The Monitor tested Netflix and Blockbuster Online to see how each Internet DVD rental service stacked up.
Netflix or Blockbuster Online? That's the vexing question for millions of movie watchers across the United States.
With more Americans shunning the sticky floors and ad-filled screens of megaplexes for the comfort of home viewing, online movie renting has taken off: Netflix - the granddaddy of through-the-mail, no-late-fee DVD rentals - recently announced a 61 percent increase in subscriptions, to 3.6 million, from a year ago. It also reported the lowest cancelation rate in the company's six-year history. Blockbuster Online, a more recent entrant to the Internet movie wars, has gained 750,000 subscribers since launching its online rental service in August 2004.
The Monitor decided to put each company to the test.
Both services follow the same model: For a flat monthly fee, customers create a queue of their favorite movies, TV shows, or other DVD entertainment by browsing the company's website (netflix.com or blockbuster.com). Titles at the top of the queue are delivered via the postal service. DVDs can be kept as long as subscribers wish, with no late fees.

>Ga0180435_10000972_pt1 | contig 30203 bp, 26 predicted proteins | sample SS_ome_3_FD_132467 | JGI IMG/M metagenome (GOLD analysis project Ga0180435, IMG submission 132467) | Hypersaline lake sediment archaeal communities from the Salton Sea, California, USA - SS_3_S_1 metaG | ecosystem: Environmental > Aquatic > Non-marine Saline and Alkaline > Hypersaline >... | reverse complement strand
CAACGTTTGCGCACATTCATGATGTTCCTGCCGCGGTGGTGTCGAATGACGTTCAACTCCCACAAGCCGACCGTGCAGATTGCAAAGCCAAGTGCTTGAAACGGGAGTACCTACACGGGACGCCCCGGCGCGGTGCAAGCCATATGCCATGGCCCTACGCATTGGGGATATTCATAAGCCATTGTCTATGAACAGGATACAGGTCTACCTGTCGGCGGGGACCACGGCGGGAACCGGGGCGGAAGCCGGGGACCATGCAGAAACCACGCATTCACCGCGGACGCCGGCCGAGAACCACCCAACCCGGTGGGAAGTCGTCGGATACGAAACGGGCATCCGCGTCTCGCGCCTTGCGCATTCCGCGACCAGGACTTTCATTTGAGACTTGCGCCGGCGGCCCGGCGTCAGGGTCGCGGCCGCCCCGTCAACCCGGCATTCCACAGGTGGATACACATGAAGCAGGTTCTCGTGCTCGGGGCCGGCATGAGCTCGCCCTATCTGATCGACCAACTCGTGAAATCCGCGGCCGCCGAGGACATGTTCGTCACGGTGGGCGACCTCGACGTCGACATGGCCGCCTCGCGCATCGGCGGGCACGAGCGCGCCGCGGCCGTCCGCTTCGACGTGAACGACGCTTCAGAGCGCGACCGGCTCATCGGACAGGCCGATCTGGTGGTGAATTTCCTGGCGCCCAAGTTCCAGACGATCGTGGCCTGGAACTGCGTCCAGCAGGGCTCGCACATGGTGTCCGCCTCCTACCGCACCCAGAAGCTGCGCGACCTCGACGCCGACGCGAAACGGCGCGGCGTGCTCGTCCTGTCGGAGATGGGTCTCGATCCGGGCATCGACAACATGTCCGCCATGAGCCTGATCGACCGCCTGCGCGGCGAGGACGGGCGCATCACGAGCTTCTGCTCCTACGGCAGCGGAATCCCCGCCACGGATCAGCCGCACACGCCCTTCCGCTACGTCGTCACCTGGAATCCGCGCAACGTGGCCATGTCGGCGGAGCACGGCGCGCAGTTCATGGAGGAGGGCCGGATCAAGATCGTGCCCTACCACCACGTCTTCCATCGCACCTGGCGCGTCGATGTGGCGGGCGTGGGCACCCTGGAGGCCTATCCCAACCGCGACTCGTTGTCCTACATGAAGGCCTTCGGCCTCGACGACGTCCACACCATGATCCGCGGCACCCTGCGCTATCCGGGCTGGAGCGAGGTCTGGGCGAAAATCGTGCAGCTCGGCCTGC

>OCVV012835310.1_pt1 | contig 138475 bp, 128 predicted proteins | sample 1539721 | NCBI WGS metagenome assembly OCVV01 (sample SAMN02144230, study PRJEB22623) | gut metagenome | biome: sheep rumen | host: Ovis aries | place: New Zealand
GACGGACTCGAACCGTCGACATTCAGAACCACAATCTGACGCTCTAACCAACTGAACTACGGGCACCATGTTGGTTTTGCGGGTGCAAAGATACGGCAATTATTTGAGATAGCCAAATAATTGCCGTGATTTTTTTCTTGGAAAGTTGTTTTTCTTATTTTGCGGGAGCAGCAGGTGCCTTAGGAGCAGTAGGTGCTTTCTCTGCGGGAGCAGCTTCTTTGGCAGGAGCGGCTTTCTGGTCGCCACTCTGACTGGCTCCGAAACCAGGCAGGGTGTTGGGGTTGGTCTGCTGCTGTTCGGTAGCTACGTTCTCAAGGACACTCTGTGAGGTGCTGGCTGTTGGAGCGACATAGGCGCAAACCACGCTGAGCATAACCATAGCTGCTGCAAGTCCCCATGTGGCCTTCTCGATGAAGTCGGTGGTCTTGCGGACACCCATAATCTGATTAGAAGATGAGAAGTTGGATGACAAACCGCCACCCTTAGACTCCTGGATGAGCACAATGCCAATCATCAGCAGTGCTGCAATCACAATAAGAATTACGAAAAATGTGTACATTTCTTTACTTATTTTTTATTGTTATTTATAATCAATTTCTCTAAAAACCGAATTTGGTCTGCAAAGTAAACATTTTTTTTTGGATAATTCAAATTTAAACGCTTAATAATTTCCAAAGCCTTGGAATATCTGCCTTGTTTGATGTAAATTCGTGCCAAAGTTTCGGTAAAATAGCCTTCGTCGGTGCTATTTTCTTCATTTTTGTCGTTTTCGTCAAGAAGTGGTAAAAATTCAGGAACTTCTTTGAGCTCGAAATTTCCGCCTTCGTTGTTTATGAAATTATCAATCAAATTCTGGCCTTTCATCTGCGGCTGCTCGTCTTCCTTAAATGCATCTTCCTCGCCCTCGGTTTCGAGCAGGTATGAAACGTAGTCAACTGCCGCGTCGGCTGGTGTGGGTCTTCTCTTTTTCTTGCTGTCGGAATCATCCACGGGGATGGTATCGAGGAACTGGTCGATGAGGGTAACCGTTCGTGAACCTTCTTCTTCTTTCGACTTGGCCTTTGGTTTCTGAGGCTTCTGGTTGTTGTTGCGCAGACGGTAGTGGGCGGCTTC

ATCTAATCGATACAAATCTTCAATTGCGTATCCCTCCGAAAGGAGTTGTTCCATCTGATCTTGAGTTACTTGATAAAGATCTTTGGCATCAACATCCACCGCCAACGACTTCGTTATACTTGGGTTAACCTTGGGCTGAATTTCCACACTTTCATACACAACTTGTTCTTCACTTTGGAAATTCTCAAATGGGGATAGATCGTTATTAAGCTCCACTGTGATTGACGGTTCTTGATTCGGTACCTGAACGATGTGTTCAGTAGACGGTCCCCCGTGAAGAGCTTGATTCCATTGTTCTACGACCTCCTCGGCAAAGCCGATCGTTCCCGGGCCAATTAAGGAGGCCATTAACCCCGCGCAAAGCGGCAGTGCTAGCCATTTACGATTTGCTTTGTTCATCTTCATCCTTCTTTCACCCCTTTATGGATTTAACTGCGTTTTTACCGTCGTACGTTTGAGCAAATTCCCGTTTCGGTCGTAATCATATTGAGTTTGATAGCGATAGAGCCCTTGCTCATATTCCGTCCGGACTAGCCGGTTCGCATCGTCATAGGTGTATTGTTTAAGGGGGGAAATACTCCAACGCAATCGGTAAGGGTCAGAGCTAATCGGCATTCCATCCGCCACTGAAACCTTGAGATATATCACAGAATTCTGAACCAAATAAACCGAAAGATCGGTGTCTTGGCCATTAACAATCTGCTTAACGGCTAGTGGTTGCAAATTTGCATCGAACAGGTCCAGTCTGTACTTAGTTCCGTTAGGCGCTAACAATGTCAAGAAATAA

To return the disc, all the customer has to do is pop it into a preaddressed, postage-paid envelope and wait for the next movie to arrive. Therein lies the beauty of such services: No need to drive to and from the local video store.
Both companies offer a free two-week basic trial, and once enrolled, this reporter immediately began building her movie queue. Queues can contain an unlimited number of titles, and one can add to, subtract from, or rearrange them at any time. Netflix's 50,000 titles contain "everything from Yoda to yoga," says Steve Swasey, Netflix's director of corporate communications. Blockbuster Online offers more than 40,000 titles. On both sites, users can enter keywords (including names of actors) to search for films or click through new releases or various genres listed along the side navigation bars. (Netflix's site was much easier to move through.)
I didn't have to wait long for the first DVDs to arrive. My first rentals came from both services a day after I signed up. At first I religiously watched a movie a day to try to maximize my investment (it only takes four or five movies a month to equal the traditional pay-per-movie rental-store model). But after a couple of weeks of feeling like a couch potato, I settled into a more reasonable routine.